Our first three posts defined customer engagement and focused on our clients/colleagues. We suggested a strategy for identifying and connecting with the colleagues we serve. We looked into gaining a better understanding of ourselves as people, and we reviewed the core skills for listening. In this post we design a roadmap for engaging colleagues in the various specialized settings of information professionals.
You already know this, but it can never hurt to remind ourselves that our desk/office is NOT where our best relationships and engagement activities happen. Your colleagues’ environment is where they live. You live mainly in the world of libraries; they rarely do. So, get out there!
- Schedule daily walks around the office and greet clients and fellow employees.
- Be visible. Ensure your signage brands your services and either explains them or generates a conversation (it shouldn’t be just a door name label).
- Brand yourself. What do you want your personal brand to say? Approachable? Confident? Helpful? Knowledgeable? Smart? Talented?
- Attend organizational events and just be social—not pushy—these are great places to be seen, and Cialdini reminds us that you have to meet folks up to seven times before trust and a deeper business relationship develops.
Being digitally social
- Be aware of your brand and presence on your internal digital media.
- This can be as minor (and important) as your email signature and what it says about you and your approachability.
- This can be about email marketing and targeting messaging at folks that is news-they-can-use or focused messages they can take action on for their success (not yours).
- If you have an internal social media channel like Yammer then be present there. Offering help, engaging with the questions that arise, and positioning yourself as part of the team all pay off. Have courage.
- What does your personal profile say about you on the intranet/website? Does it match your colleagues’ profiles? Does it speak to your experience and depth? Does it have a picture?
- Don’t be a wallflower (while not being annoying). Walk that line but look them in the eye and hold your head high and confidently. Share the good stories and testimonials—in person and online. Even better—have others share them in your blog, newsletter, social media. Don’t wait for testimonials—ask for them or even draft them yourself! Use them as sparks for conversations and engagement.
- Events create opportunities.
- Do seminars or webinars on issues critical to your market colleagues. We have knowledge and skills to endow and share.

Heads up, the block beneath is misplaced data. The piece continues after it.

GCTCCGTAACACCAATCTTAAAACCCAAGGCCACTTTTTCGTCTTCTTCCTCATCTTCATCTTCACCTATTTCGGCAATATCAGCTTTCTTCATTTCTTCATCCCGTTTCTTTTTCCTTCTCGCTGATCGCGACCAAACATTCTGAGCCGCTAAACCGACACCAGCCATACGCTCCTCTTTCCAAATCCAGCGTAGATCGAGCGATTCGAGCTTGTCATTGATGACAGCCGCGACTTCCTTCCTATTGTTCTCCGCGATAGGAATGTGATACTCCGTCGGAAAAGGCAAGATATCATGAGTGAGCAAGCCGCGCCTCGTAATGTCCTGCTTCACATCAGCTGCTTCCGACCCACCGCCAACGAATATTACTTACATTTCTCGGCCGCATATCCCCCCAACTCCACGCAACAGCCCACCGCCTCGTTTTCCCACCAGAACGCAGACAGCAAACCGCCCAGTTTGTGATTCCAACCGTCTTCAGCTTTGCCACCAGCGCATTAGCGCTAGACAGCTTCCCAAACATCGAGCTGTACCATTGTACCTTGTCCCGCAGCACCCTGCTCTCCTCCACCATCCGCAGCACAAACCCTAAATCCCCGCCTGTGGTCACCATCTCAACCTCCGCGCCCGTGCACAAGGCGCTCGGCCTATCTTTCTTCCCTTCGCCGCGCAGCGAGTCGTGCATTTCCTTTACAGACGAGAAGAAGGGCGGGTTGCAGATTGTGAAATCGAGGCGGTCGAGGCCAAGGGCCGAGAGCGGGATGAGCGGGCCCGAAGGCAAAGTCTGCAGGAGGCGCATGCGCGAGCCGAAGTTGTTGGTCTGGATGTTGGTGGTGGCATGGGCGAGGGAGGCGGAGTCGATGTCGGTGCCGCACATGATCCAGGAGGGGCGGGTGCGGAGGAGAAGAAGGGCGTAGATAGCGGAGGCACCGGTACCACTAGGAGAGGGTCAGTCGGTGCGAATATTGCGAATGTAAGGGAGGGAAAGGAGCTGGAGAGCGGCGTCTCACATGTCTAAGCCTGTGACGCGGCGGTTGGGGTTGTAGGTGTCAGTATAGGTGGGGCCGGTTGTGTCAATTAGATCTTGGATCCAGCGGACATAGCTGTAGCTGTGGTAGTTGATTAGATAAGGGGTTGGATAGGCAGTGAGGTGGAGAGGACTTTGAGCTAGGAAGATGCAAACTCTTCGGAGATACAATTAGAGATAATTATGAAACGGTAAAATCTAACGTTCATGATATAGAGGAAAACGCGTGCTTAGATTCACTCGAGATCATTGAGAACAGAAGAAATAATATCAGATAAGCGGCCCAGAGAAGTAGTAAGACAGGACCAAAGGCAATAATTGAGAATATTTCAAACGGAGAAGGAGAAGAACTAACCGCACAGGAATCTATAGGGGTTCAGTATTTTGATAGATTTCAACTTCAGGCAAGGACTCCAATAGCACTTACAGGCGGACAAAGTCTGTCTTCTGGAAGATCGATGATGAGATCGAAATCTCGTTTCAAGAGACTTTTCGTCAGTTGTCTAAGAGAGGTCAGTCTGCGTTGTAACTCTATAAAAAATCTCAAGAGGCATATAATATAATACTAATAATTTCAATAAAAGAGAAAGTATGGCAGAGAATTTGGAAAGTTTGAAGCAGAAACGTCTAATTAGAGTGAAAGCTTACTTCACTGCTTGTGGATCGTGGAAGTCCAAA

- Blog and attach it to social media (internal or external as appropriate).
- Do a newsletter. This can be boring unless you reflect key colleagues and opinion leader interviews in it. These interviews give you the opportunity to connect with, well, key colleagues and opinion leaders!
- An event doesn’t have to be huge—offer your space (or use the lobby, lunch room, meeting rooms, etc.) for simple events. Doughnut day, United Way charity events, Muffin breakfasts, etc.
- Some libraries have been successful in gaining opportunistic traffic just by installing a water cooler, fridge with pop, or coffee station. Even a candy bowl on your desk doesn’t hurt to generate conversations and opportunities.
We know that a lot of the work in organizations happen in meetings. People love to complain about meetings but that’s complaining to brag. They’re wanted enough to be in the meeting. If you’re not at the lunch meeting, you’re the dinner!
I live in the world of libraries and know that our personalities are great and that people love to connect with us. In my survey work with organizations and communities of practice, I find that most organizations would kill for the great customer satisfaction scores and ‘love’ librarians get. That said, librarians can’t live on love alone. We need resources, staffing, and funding.
We need champions. You know you’re getting there when you can count on one of your champions to defend and support you. You know your client engagement work is succeeding when you have more than one champion. Of course, cultivating champions is never-ending. You have to work through promotions, retirements, and colleagues leaving the organization.
How many champions do you have now? Whom would you like as your champion?
Simply put, customer engagement is built on a foundation of being present. Be visible, be liked, be where your colleagues are, listen first and tell everyone your stories aligned with their needs.
Again, customer engagement isn’t just social. It’s social with a purpose—to meet your clients’ and colleagues’ needs personally and in the organization’s strategic context.
It’s always wonderful to see a major organizational initiative succeed and to be able to tell a story of your contribution to its success.
So, there’s the series. Comments are always welcome, and ideas for future posts (such as the comment that generated this series) are great!
By the way, check back on my post “Elevator Speeches: No Magic Beans” for a process to engage with individual target colleagues in your organization. It’s a simple method to build relationships, engage with your colleagues and build trust and more business and opportunities for you.
As special librarians who provide training, it is our job to use reputable sources and research-based practices rather than perpetuating neuromyths.
Librarians, archivists and museum professionals can learn and improve our organizations by seeing good practices LAM colleagues are developing.
Special librarians delivering training should know what doesn’t work, as well as what does. The myth of learning styles is an example.
Slack offers a common communication platform with colleagues for quick questions, common challenges, and projects; practical tips for using it.